New York, Apr 12: A U.S. billionaire said he planned to drink a glass of wine to celebrate a jury's conclusion that he was defrauded by a businessman who sold him two dozen bottles of fake vintage wine at a 2005 auction. And he promised his crusade against fake wine would continue.
“It's a home run!” William Koch told a supporter immediately after the jury in U.S. District Court in Manhattan awarded him $380,000 in compensatory damages for the counterfeit bottles of Bordeaux, which had been labeled as if they were created from 1864 to 1950.
Koch paid $29,500 for the most expensive bottle, a 1921 magnum bottle of Chateau Petrus.
The jury returns Friday to decide if punitive damages are warranted.
Koch, a yachtsman who won the America's Cup in 1992, had accused Eric Greenberg of fraudulent misrepresentation, fraudulent concealment, deceptive business practices and false advertising.
Greenberg only shook his head when asked to comment.
For Koch, the jury verdict was part of a crusade against counterfeit wine sellers that he promised would continue. On the witness stand, he said that in 1988 he paid $400,000 for four bottles of French wine he falsely believed had been owned by Thomas Jefferson.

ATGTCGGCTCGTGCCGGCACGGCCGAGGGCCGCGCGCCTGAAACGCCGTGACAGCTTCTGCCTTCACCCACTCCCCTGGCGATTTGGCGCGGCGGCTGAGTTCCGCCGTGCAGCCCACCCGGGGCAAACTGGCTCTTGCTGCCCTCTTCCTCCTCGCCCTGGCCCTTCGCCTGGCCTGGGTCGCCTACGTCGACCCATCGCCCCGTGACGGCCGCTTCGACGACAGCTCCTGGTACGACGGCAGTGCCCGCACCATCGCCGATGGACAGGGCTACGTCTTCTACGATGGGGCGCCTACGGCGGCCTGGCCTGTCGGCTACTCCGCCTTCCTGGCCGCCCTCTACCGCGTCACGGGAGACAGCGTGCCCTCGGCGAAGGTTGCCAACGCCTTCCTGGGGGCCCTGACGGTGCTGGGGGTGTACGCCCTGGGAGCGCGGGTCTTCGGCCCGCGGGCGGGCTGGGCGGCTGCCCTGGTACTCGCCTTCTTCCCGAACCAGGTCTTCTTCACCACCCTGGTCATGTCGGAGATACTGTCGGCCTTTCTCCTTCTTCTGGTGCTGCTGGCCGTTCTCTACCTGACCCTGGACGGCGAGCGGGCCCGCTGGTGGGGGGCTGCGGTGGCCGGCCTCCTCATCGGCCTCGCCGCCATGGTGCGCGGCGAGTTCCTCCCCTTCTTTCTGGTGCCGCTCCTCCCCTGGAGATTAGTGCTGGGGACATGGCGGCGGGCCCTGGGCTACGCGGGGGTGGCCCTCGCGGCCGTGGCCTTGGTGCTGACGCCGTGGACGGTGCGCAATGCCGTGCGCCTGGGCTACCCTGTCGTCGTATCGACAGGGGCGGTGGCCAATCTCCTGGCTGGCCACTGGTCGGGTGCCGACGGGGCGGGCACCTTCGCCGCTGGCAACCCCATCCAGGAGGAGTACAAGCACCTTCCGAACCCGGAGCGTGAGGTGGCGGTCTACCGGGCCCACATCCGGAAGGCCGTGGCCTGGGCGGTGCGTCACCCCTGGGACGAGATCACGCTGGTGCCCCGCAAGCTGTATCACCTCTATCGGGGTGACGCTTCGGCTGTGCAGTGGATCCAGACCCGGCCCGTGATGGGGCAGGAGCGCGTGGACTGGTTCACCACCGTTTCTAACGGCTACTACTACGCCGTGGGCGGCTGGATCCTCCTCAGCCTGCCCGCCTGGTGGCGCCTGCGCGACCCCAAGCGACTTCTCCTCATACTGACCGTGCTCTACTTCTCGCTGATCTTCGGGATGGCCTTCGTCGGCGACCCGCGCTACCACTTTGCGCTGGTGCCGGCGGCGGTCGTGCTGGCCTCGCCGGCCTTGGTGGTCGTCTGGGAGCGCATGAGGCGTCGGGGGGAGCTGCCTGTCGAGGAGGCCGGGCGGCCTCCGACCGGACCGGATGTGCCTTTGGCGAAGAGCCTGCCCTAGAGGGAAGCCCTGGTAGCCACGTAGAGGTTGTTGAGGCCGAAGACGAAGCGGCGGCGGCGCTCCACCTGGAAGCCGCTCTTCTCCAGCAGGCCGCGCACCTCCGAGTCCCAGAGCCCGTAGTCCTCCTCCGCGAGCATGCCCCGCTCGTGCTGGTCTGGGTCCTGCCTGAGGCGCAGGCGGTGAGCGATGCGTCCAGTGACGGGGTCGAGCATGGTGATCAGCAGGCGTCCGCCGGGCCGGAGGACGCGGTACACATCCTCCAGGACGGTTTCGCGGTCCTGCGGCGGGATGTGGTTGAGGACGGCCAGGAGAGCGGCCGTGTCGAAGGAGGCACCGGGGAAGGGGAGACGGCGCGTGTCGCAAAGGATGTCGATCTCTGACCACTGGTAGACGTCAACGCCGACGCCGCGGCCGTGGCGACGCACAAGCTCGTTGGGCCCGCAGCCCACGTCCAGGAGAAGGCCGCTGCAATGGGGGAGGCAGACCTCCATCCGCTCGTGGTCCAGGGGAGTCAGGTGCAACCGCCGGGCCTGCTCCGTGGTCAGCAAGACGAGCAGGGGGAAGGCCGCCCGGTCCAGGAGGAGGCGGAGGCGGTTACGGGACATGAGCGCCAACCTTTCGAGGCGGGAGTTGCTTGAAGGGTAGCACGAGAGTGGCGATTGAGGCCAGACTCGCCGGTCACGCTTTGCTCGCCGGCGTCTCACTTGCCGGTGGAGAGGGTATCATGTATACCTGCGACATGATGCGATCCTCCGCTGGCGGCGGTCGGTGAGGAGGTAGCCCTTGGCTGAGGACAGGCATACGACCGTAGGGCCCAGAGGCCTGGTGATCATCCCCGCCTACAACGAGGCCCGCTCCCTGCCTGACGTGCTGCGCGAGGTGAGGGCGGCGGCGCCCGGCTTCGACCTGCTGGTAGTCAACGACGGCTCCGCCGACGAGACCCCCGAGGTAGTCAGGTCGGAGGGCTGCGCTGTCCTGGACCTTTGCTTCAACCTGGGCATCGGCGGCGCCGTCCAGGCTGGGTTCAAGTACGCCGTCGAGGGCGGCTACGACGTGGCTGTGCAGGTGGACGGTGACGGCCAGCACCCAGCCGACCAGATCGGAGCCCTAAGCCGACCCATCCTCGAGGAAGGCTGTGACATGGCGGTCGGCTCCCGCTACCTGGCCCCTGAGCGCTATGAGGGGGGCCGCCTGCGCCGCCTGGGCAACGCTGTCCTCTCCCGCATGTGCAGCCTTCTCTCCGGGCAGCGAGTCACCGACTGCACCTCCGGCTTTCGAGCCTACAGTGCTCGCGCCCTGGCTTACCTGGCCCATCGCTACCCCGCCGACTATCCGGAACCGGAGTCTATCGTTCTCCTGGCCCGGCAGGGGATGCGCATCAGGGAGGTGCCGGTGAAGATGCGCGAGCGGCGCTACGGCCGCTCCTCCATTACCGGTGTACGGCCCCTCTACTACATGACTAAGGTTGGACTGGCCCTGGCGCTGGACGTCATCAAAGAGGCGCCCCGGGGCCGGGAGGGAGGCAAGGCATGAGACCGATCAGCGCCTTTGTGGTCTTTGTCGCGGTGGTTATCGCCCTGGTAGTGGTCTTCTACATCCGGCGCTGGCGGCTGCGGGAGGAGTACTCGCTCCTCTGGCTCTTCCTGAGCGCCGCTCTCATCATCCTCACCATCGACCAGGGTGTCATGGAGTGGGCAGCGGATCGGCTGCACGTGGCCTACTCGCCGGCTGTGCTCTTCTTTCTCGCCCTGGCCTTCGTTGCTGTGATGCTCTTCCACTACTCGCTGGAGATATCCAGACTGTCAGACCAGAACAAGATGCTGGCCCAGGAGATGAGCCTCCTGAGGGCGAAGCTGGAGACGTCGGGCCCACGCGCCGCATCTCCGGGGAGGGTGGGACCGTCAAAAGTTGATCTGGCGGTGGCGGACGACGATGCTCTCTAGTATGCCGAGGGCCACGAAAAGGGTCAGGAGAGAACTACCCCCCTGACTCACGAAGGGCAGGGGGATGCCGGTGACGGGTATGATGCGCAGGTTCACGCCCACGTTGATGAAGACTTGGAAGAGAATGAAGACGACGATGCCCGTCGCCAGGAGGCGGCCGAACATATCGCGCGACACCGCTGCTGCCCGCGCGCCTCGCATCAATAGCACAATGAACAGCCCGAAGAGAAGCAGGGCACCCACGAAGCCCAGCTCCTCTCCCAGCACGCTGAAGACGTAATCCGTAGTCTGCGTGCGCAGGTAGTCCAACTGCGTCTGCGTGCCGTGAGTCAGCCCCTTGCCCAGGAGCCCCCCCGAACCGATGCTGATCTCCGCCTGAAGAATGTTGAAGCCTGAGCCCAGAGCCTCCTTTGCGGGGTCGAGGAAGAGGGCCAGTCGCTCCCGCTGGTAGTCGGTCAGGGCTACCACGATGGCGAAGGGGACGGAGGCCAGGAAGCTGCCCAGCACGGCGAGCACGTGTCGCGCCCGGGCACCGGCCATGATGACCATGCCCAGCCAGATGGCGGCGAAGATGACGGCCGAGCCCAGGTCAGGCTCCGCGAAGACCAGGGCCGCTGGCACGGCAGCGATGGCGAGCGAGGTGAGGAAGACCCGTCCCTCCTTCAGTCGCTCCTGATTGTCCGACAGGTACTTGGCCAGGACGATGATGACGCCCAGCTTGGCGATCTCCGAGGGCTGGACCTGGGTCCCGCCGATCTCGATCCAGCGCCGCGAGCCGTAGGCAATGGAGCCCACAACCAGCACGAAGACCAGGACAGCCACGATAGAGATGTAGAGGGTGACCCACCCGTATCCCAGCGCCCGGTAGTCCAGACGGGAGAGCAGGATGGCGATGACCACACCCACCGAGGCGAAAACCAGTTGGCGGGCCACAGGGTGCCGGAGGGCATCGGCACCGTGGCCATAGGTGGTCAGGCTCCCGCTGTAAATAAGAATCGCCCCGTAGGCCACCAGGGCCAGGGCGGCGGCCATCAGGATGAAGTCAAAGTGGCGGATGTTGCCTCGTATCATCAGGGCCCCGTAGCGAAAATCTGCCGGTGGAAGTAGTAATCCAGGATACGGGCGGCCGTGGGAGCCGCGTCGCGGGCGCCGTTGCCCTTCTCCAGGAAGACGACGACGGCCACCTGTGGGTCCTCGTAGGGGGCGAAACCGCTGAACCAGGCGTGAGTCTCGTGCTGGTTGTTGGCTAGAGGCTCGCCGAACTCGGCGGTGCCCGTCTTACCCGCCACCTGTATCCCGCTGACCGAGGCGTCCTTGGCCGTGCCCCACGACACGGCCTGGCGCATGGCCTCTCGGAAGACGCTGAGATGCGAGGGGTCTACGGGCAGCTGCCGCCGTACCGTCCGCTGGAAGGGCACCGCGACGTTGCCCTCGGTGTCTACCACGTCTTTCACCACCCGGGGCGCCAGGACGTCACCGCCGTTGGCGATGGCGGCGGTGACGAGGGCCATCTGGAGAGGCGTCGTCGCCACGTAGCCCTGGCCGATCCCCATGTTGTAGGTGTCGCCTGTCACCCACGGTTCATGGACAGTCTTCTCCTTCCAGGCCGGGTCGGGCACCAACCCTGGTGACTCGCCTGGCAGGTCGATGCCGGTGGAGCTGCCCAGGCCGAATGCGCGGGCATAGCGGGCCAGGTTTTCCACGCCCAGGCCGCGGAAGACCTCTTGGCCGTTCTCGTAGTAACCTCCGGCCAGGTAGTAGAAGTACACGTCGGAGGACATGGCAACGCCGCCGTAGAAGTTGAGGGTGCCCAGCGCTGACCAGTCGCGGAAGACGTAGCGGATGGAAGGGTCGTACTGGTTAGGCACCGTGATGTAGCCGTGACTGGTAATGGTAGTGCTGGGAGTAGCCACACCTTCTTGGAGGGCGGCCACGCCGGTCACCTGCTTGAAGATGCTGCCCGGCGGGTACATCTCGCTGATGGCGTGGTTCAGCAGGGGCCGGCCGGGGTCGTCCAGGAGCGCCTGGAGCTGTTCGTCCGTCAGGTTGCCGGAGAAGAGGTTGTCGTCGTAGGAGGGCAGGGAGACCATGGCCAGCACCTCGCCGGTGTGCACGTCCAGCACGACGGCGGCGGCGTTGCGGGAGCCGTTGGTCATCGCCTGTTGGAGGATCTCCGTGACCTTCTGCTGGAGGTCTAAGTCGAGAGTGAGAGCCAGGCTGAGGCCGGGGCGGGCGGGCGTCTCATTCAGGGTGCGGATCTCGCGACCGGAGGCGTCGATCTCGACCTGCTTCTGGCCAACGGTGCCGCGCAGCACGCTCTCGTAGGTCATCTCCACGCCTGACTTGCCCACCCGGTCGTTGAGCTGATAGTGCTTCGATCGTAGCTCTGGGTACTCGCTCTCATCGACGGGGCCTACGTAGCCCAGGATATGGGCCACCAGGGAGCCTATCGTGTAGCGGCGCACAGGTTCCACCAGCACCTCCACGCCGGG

“To me, the whole industry is being corrupted,” he said, recounting how his investigators had helped put one wine seller in jail and forced a judgment against another. “I absolutely can't stand being cheated.”
“Now we have this faker,” he said, referring to Greenberg. “We're moving down our hit list of fakers. This is just a start.”
Koch, 72, testified during the trial that he has mostly stopped buying wines at auction because he no longer trusted the market.
Greenberg—a former billionaire who built two Internet consulting companies before the 2000 collapse of those stocks reportedly reduced his net worth by as much as 90 percent—had insisted on the witness stand that he never intentionally sold a bad bottle of wine.
“I wouldn't sell a fake wine,” he said. “I've never intentionally sold fake wine in my life.”
Koch spent $3.7 million at the 2005 auction, buying 2,600 bottles of wine. He paid someone more than $75,000 daily for two days to make his bids, though he decided before the sale not to inspect the wines he eventually bought.